The building where Bait Al Karama is located dates back to the Ottoman era, with typical architecture of the Old City, which is also called “little Damascus”.
Kadumy is passionate when she talks about the project, but her humility shines through as she promptly credits her Italian friend Beatrice Catanzaro with the idea of Bait Al Karama. “She came to Nablus during the Intifada, and one day while having coffee with the family, the idea of a cooking class came about. She stayed with us and we got along very well,” Kadumy says.
“Initially, the purpose of cooking was to help people in the old city surrounded by the Israeli army, but the idea then developed into something more, and Bait Al Karama became a place where foreigners could come along to assist the residents,” she adds.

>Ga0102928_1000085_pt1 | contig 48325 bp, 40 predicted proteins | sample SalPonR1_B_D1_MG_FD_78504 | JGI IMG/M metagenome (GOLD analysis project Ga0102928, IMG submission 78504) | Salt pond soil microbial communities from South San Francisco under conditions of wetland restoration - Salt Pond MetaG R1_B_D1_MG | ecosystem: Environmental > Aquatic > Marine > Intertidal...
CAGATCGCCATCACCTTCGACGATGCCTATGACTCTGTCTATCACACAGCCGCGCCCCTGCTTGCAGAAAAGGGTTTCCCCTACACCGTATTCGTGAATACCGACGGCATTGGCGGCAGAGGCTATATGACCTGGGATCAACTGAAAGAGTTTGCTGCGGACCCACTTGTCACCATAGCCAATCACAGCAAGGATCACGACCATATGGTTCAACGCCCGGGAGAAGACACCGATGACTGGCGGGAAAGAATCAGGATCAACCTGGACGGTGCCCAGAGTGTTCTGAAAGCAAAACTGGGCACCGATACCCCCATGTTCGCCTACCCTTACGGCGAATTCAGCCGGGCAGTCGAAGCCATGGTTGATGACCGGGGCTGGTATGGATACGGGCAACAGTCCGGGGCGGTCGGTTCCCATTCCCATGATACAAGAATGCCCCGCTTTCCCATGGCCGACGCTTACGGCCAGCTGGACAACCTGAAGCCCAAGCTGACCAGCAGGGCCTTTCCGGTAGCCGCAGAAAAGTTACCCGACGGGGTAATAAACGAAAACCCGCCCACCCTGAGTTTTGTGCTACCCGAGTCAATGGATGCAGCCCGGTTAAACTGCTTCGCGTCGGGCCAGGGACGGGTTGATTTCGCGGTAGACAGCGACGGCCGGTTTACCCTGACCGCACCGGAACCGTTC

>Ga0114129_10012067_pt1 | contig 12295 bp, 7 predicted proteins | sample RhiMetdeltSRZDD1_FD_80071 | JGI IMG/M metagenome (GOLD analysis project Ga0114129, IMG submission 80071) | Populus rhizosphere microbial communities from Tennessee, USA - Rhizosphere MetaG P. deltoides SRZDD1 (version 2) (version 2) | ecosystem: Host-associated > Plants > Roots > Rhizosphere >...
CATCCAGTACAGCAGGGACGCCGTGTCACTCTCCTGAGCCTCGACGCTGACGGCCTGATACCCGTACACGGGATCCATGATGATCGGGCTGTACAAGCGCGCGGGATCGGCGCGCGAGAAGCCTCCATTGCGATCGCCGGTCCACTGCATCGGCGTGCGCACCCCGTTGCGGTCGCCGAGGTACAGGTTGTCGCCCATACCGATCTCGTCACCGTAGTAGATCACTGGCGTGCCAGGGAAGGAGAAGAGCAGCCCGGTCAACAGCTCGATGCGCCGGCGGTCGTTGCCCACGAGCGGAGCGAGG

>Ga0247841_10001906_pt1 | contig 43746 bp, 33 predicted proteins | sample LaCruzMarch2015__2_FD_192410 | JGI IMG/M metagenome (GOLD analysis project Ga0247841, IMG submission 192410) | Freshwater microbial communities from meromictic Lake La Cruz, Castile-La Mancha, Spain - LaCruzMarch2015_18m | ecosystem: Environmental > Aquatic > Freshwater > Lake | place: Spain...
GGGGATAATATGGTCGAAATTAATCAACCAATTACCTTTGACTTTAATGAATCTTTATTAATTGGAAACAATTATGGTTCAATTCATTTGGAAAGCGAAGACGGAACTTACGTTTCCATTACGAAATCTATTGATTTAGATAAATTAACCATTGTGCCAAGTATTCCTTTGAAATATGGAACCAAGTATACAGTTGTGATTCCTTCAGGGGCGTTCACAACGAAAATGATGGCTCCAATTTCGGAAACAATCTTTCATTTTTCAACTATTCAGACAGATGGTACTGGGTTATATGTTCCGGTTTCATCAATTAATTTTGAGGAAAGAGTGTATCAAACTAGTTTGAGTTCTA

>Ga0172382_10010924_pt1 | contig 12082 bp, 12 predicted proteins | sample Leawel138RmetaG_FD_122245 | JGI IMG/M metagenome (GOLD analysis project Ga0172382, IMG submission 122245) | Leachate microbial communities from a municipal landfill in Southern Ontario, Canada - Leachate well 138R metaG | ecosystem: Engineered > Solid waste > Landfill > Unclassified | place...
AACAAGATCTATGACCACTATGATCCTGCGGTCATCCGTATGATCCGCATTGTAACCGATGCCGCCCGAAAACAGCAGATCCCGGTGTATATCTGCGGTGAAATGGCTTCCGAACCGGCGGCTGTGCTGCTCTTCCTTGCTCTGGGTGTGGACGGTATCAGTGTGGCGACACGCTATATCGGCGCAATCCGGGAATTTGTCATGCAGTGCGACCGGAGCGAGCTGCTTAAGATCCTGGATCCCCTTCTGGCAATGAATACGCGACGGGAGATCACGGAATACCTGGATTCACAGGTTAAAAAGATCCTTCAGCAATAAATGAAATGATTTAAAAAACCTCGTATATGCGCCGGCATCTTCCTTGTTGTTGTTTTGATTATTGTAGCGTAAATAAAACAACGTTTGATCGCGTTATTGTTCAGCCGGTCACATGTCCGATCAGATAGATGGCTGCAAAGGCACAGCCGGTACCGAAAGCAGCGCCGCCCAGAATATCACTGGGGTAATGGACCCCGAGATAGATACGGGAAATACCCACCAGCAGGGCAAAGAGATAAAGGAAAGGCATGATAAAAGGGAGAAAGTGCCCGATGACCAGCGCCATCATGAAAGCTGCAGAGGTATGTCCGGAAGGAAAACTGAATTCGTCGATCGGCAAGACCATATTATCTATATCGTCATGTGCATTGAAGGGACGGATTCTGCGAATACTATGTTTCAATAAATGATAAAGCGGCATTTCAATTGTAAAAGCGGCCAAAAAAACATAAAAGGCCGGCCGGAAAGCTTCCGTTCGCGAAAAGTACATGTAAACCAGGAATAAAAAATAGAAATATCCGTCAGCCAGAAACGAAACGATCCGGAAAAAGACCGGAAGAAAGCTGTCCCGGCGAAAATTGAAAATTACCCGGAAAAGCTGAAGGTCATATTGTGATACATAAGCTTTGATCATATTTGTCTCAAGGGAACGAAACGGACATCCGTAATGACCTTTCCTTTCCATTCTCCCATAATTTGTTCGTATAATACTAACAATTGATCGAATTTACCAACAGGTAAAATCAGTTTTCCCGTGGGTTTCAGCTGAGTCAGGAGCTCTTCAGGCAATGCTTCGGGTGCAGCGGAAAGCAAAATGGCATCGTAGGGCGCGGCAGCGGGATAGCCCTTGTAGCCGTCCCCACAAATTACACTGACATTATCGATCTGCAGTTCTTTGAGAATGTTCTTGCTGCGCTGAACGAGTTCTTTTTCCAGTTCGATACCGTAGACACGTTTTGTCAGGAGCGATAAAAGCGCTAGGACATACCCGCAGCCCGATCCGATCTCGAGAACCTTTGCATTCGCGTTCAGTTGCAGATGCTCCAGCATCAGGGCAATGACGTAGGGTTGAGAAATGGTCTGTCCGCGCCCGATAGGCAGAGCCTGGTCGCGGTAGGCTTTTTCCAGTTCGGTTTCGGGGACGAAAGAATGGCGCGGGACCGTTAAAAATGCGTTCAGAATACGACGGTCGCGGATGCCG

“The idea grew into a social enterprise combining income-generating activities with social, educational and cultural programmes around the theme of food that would, on the one hand, engage the local community directly and on the other, become a means to reach out to a broader audience to showcase Palestine’s culture, trying to shift focus from the stereotype created by political lenses to the complexity and richness of its cultural identity,” Catanzaro says.
However, things assumed a completely different dimension in 2012 when Bait Al Karama tied up with Slow Food International, a global grassroots organisation with supporters in 150 countries.
Since then Slow Food Nablus has represented Palestine in the last two food fairs in Turin, Italy.